gynecology, urology, minimally invasive general surgery, and colorectal surgery. Age, sex, and patient admission status did not significantly vary between groups. First Case On-Time Starts The frequency of FCOTS increased significantly after implementation of the initiative (76.1% vs. 86.6%, p <0.001) (Figure 1, eFigure 2). Among first cases that failed to start punctually, the degree of delay did not significantly vary between study periods (median 12 minutes pre-intervention vs. 14 minutes post-intervention, p=0.06). In the logistic regression model of FCOTS, cases from the post-intervention period were more than twice as likely to achieve an on-time start (aOR 2.07, 95% CI 1.73 – 2.46; p <0.001) compared to pre-intervention cases once adjusted for multiple clinical variables (Table 2). Patients ≥ 65 were also more likely to achieve FCOTS (aOR 1.16, 95%CI 1.02 – 1.32; p=0.03). Factors associated with failed ontime starts included ASA Class > 2 (aOR 0.78, 95%CI 0.63-0.97; p=0.03) and inpatient (aOR 0.25, 95% CI 0.19 – 0.35; p <0.001) or same-day surgery (aOR 0.66, 95% CI 0.52 – 0.82; p <0.001) admission status versus the reference admission status group (outpatient). BMI and surgical service were not significantly associated with FCOTS. Last Case On-Time End For analysis of covariates associated with end-of-day outcomes, 1,401 pre-intervention OR days and 1,230 post-intervention days (eTable 1) were analyzed. OR characteristics were not significantly different between groups; maximum age, BMI, and ASA class did not differ. The unadjusted percentage of LCOTE improved from 33.9% to 39.7% post-intervention (p=0.002). After adjusting for a number of factors including maximum age, BMI, ASA class, number of cases per day, surgical service and admission status, an on-time start for the first case was associated with a 76% higher odds of LCOTE (aOR 1.76, 95% CI 1.38 – 2.24; p<0.001)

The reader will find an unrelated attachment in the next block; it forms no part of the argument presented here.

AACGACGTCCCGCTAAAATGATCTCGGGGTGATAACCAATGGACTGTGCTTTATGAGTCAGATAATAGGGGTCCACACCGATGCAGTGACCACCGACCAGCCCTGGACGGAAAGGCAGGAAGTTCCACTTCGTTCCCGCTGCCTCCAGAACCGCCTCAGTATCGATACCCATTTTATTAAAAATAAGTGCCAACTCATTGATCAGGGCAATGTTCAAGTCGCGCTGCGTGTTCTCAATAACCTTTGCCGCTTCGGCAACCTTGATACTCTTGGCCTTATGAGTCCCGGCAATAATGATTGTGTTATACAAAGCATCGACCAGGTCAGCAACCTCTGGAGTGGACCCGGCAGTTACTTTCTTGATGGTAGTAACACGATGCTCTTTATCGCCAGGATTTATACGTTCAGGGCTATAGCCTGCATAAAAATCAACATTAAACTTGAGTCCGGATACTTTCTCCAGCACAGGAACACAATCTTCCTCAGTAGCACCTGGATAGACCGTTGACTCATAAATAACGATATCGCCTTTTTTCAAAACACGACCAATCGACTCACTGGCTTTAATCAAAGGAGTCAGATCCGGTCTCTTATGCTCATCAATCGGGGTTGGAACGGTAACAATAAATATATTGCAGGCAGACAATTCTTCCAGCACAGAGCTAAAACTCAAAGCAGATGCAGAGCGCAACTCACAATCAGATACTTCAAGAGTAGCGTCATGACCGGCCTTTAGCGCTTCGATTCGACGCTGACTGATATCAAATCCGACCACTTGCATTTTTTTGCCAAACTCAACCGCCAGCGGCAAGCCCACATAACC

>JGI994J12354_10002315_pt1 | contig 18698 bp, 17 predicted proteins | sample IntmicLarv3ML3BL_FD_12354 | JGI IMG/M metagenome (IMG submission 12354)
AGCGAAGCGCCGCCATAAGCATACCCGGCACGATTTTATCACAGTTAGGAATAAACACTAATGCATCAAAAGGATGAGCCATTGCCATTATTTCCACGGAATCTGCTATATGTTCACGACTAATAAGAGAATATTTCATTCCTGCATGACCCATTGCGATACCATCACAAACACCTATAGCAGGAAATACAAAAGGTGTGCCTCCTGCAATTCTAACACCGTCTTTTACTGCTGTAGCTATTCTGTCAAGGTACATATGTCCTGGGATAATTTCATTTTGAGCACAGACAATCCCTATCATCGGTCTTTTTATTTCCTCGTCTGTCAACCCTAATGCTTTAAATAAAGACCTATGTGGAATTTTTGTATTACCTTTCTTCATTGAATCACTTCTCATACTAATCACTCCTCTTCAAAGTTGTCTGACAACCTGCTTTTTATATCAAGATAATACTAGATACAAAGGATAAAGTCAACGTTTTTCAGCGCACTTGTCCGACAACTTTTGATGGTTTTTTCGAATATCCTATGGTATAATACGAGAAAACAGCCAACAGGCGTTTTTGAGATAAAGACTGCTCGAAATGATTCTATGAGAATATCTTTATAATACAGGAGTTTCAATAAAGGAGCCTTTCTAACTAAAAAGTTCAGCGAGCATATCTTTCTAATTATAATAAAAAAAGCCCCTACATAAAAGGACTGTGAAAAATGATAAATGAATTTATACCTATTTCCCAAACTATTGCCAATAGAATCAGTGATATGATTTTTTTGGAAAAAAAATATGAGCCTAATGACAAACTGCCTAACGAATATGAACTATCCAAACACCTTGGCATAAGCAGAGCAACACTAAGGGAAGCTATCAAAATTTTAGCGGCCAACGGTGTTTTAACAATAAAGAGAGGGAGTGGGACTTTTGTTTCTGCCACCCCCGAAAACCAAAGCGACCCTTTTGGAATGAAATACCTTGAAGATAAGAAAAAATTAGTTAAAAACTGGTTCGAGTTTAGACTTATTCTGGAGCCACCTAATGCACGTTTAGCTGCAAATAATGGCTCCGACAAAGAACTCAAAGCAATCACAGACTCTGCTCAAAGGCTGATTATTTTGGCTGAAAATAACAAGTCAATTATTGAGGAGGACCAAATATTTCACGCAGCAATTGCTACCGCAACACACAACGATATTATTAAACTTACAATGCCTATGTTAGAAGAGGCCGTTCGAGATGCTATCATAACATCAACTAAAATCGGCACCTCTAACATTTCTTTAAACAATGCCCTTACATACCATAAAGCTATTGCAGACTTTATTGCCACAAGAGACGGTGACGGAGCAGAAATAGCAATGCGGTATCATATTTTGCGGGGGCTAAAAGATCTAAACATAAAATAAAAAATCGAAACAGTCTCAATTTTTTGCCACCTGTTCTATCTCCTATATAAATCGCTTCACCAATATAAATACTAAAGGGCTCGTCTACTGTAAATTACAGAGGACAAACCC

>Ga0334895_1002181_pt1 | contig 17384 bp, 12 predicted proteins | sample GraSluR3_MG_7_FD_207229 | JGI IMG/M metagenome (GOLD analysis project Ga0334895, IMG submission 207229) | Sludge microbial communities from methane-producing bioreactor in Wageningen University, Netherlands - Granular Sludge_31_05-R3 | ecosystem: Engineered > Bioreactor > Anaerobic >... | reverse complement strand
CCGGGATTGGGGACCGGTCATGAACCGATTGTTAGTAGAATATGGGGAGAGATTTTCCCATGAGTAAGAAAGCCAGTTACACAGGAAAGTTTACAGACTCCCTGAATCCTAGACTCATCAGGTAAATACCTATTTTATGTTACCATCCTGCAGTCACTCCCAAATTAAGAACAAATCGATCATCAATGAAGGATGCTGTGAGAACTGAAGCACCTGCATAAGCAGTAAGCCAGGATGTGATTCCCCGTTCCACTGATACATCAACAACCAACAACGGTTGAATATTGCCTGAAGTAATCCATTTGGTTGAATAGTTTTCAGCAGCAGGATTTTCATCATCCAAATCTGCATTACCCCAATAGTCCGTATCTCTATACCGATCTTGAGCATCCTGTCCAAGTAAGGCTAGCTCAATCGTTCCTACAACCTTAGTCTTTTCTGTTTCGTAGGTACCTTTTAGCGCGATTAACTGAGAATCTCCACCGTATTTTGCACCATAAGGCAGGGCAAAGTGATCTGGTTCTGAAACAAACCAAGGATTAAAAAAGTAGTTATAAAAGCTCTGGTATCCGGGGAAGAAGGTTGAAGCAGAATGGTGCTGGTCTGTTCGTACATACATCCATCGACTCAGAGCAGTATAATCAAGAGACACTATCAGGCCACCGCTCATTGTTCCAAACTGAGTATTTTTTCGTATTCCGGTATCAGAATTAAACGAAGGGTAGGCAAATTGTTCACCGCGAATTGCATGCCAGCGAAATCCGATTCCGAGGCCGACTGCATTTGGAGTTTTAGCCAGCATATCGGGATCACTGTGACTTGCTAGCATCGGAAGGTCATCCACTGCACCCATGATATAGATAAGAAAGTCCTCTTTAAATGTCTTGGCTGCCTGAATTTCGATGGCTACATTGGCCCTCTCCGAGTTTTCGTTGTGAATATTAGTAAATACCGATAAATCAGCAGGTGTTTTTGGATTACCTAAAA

(Table 3). Simply being in the post-intervention timeframe further increased the odds of LCOTE by 22% more (aOR 1.22, 95% CI 1.04-1.44; p=0.02). This effect was independent of FCOTS on the day of surgery. Cost Evaluation The unadjusted number of cumulative overtime hours decreased from 1088.6 to 906.4 (p = 0.001) post-intervention. In the multivariable linear regression model, FCOTS was associated with 21.8 (95% CI: 13.7, 29.8; p<0.001) fewer overtime minutes per OR day compared to OR days where the first case did not start on time (Table 4). Using the constructed overtime prediction model described previously, we estimated 663.7 overtime hours would have occurred post-intervention in the absence of the FCOTS initiative (see eTable 2, and eDocument 1). Only 556.7 overtime hours were actually observed. This difference of 107 hours represented an estimated savings of $87,954 in direct OR cost savings over the 6-month followup period. Discussion At our tertiary medical center, we found that the frequency of First Case On-Time Starts increased to over 85% after implementation of our low-cost, evidence-based program. Most importantly, we identified a positive association between FCOTS and OR day on-time finishes, leading to reduced OR operating costs. The positive association between FCOTS and on-time conclusion of the OR day (LCOTE) is the most consequential finding of this study. Proponents of punctual OR starts have often invoked this “common-sense” relationship,2,11 but these claims have previously lacked supporting evidence. Our data, however, suggest that starting on time – regardless of other sources of delay that occur throughout an OR day – does significantly reduce the risk of late